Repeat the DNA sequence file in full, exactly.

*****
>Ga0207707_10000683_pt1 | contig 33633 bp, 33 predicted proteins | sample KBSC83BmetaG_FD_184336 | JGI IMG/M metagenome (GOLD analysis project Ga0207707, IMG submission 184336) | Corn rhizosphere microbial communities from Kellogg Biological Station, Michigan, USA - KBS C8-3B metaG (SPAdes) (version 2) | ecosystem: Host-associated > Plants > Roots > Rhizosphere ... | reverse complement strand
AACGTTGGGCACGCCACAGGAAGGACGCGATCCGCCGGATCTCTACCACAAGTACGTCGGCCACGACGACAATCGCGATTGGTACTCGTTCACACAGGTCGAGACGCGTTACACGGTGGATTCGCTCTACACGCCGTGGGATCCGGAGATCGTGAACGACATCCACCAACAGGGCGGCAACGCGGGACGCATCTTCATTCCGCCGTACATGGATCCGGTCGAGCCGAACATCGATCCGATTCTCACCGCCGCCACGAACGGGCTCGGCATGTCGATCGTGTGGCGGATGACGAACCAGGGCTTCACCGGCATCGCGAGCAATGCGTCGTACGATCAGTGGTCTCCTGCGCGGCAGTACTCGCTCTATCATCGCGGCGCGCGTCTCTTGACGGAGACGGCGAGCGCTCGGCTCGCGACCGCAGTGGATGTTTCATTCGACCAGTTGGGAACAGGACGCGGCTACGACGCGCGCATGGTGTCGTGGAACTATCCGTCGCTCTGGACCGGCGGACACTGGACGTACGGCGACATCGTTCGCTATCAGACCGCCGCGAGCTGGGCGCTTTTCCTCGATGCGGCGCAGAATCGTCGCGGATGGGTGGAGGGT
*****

>Ga0207707_10000683_pt1 | contig 33633 bp, 33 predicted proteins | sample KBSC83BmetaG_FD_184336 | JGI IMG/M metagenome (GOLD analysis project Ga0207707, IMG submission 184336) | Corn rhizosphere microbial communities from Kellogg Biological Station, Michigan, USA - KBS C8-3B metaG (SPAdes) (version 2) | ecosystem: Host-associated > Plants > Roots > Rhizosphere ... | reverse complement strand
AACGTTGGGCACGCCACAGGAAGGACGCGATCCGCCGGATCTCTACCACAAGTACGTCGGCCACGACGACAATCGCGATTGGTACTCGTTCACACAGGTCGAGACGCGTTACACGGTGGATTCGCTCTACACGCCGTGGGATCCGGAGATCGTGAACGACATCCACCAACAGGGCGGCAACGCGGGACGCATCTTCATTCCGCCGTACATGGATCCGGTCGAGCCGAACATCGATCCGATTCTCACCGCCGCCACGAACGGGCTCGGCATGTCGATCGTGTGGCGGATGACGAACCAGGGCTTCACCGGCATCGCGAGCAATGCGTCGTACGATCAGTGGTCTCCTGCGCGGCAGTACTCGCTCTATCATCGCGGCGCGCGTCTCTTGACGGAGACGGCGAGCGCTCGGCTCGCGACCGCAGTGGATGTTTCATTCGACCAGTTGGGAACAGGACGCGGCTACGACGCGCGCATGGTGTCGTGGAACTATCCGTCGCTCTGGACCGGCGGACACTGGACGTACGGCGACATCGTTCGCTATCAGACCGCCGCGAGCTGGGCGCTTTTCCTCGATGCGGCGCAGAATCGTCGCGGATGGGTGGAGGGT